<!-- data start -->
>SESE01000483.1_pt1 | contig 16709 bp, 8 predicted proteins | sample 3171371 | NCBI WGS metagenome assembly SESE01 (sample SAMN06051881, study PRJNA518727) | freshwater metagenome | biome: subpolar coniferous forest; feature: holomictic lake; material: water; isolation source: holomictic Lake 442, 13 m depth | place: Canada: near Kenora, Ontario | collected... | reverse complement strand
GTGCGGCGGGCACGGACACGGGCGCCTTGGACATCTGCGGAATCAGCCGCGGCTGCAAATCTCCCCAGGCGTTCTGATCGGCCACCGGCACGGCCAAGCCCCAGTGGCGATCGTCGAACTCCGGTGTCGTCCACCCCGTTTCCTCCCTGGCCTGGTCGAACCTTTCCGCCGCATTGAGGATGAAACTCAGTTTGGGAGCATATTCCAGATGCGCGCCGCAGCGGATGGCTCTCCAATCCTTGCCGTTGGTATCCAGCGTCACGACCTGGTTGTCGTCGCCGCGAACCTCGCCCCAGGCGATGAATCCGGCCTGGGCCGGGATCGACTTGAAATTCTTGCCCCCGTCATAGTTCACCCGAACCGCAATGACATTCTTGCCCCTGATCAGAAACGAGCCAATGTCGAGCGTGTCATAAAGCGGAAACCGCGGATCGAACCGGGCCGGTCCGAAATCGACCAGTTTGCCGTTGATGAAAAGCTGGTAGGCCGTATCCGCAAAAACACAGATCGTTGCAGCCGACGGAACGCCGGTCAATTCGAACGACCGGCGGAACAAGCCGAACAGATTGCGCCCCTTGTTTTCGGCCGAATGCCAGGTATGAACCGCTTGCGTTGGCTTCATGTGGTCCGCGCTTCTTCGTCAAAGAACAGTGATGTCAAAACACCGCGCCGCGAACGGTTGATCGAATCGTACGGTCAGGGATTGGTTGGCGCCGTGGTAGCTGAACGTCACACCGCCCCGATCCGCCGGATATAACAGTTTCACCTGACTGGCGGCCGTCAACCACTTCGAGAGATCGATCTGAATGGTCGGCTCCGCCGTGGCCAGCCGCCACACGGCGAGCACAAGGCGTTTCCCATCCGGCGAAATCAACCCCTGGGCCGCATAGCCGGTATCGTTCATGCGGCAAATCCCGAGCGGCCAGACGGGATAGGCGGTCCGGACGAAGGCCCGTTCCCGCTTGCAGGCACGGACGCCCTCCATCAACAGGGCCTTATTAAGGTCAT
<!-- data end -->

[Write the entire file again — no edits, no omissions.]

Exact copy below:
>SESE01000483.1_pt1 | contig 16709 bp, 8 predicted proteins | sample 3171371 | NCBI WGS metagenome assembly SESE01 (sample SAMN06051881, study PRJNA518727) | freshwater metagenome | biome: subpolar coniferous forest; feature: holomictic lake; material: water; isolation source: holomictic Lake 442, 13 m depth | place: Canada: near Kenora, Ontario | collected... | reverse complement strand
GTGCGGCGGGCACGGACACGGGCGCCTTGGACATCTGCGGAATCAGCCGCGGCTGCAAATCTCCCCAGGCGTTCTGATCGGCCACCGGCACGGCCAAGCCCCAGTGGCGATCGTCGAACTCCGGTGTCGTCCACCCCGTTTCCTCCCTGGCCTGGTCGAACCTTTCCGCCGCATTGAGGATGAAACTCAGTTTGGGAGCATATTCCAGATGCGCGCCGCAGCGGATGGCTCTCCAATCCTTGCCGTTGGTATCCAGCGTCACGACCTGGTTGTCGTCGCCGCGAACCTCGCCCCAGGCGATGAATCCGGCCTGGGCCGGGATCGACTTGAAATTCTTGCCCCCGTCATAGTTCACCCGAACCGCAATGACATTCTTGCCCCTGATCAGAAACGAGCCAATGTCGAGCGTGTCATAAAGCGGAAACCGCGGATCGAACCGGGCCGGTCCGAAATCGACCAGTTTGCCGTTGATGAAAAGCTGGTAGGCCGTATCCGCAAAAACACAGATCGTTGCAGCCGACGGAACGCCGGTCAATTCGAACGACCGGCGGAACAAGCCGAACAGATTGCGCCCCTTGTTTTCGGCCGAATGCCAGGTATGAACCGCTTGCGTTGGCTTCATGTGGTCCGCGCTTCTTCGTCAAAGAACAGTGATGTCAAAACACCGCGCCGCGAACGGTTGATCGAATCGTACGGTCAGGGATTGGTTGGCGCCGTGGTAGCTGAACGTCACACCGCCCCGATCCGCCGGATATAACAGTTTCACCTGACTGGCGGCCGTCAACCACTTCGAGAGATCGATCTGAATGGTCGGCTCCGCCGTGGCCAGCCGCCACACGGCGAGCACAAGGCGTTTCCCATCCGGCGAAATCAACCCCTGGGCCGCATAGCCGGTATCGTTCATGCGGCAAATCCCGAGCGGCCAGACGGGATAGGCGGTCCGGACGAAGGCCCGTTCCCGCTTGCAGGCACGGACGCCCTCCATCAACAGGGCCTTATTAAGGTCAT